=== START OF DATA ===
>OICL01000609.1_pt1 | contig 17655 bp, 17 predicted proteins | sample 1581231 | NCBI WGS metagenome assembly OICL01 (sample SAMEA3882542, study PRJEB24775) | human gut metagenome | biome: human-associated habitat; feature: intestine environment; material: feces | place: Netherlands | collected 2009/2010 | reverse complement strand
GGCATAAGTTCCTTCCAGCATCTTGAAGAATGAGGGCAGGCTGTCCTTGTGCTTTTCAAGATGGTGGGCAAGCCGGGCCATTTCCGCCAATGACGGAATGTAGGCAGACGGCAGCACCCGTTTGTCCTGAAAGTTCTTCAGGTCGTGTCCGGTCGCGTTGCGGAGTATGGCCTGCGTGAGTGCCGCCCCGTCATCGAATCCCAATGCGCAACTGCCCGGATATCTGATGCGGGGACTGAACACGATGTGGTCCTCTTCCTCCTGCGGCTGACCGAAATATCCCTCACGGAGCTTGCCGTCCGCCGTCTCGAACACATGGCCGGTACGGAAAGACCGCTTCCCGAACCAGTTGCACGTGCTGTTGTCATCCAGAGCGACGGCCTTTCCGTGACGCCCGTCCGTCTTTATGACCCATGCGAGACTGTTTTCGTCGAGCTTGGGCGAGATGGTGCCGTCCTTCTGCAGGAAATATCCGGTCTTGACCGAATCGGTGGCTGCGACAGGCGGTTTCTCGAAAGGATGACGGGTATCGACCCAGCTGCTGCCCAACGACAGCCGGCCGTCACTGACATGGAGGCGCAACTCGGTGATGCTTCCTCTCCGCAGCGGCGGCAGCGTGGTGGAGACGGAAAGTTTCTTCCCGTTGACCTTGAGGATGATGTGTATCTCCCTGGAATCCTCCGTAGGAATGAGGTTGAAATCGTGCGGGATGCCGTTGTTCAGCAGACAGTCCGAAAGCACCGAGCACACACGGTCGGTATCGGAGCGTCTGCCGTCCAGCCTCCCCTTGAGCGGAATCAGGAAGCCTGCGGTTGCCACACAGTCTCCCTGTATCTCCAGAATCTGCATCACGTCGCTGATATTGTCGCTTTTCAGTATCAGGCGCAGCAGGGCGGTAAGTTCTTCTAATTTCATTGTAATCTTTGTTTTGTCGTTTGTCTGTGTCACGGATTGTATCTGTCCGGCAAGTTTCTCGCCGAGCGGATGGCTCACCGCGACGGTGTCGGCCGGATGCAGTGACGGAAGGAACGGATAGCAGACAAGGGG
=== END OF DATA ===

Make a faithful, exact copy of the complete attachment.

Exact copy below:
>OICL01000609.1_pt1 | contig 17655 bp, 17 predicted proteins | sample 1581231 | NCBI WGS metagenome assembly OICL01 (sample SAMEA3882542, study PRJEB24775) | human gut metagenome | biome: human-associated habitat; feature: intestine environment; material: feces | place: Netherlands | collected 2009/2010 | reverse complement strand
GGCATAAGTTCCTTCCAGCATCTTGAAGAATGAGGGCAGGCTGTCCTTGTGCTTTTCAAGATGGTGGGCAAGCCGGGCCATTTCCGCCAATGACGGAATGTAGGCAGACGGCAGCACCCGTTTGTCCTGAAAGTTCTTCAGGTCGTGTCCGGTCGCGTTGCGGAGTATGGCCTGCGTGAGTGCCGCCCCGTCATCGAATCCCAATGCGCAACTGCCCGGATATCTGATGCGGGGACTGAACACGATGTGGTCCTCTTCCTCCTGCGGCTGACCGAAATATCCCTCACGGAGCTTGCCGTCCGCCGTCTCGAACACATGGCCGGTACGGAAAGACCGCTTCCCGAACCAGTTGCACGTGCTGTTGTCATCCAGAGCGACGGCCTTTCCGTGACGCCCGTCCGTCTTTATGACCCATGCGAGACTGTTTTCGTCGAGCTTGGGCGAGATGGTGCCGTCCTTCTGCAGGAAATATCCGGTCTTGACCGAATCGGTGGCTGCGACAGGCGGTTTCTCGAAAGGATGACGGGTATCGACCCAGCTGCTGCCCAACGACAGCCGGCCGTCACTGACATGGAGGCGCAACTCGGTGATGCTTCCTCTCCGCAGCGGCGGCAGCGTGGTGGAGACGGAAAGTTTCTTCCCGTTGACCTTGAGGATGATGTGTATCTCCCTGGAATCCTCCGTAGGAATGAGGTTGAAATCGTGCGGGATGCCGTTGTTCAGCAGACAGTCCGAAAGCACCGAGCACACACGGTCGGTATCGGAGCGTCTGCCGTCCAGCCTCCCCTTGAGCGGAATCAGGAAGCCTGCGGTTGCCACACAGTCTCCCTGTATCTCCAGAATCTGCATCACGTCGCTGATATTGTCGCTTTTCAGTATCAGGCGCAGCAGGGCGGTAAGTTCTTCTAATTTCATTGTAATCTTTGTTTTGTCGTTTGTCTGTGTCACGGATTGTATCTGTCCGGCAAGTTTCTCGCCGAGCGGATGGCTCACCGCGACGGTGTCGGCCGGATGCAGTGACGGAAGGAACGGATAGCAGACAAGGGG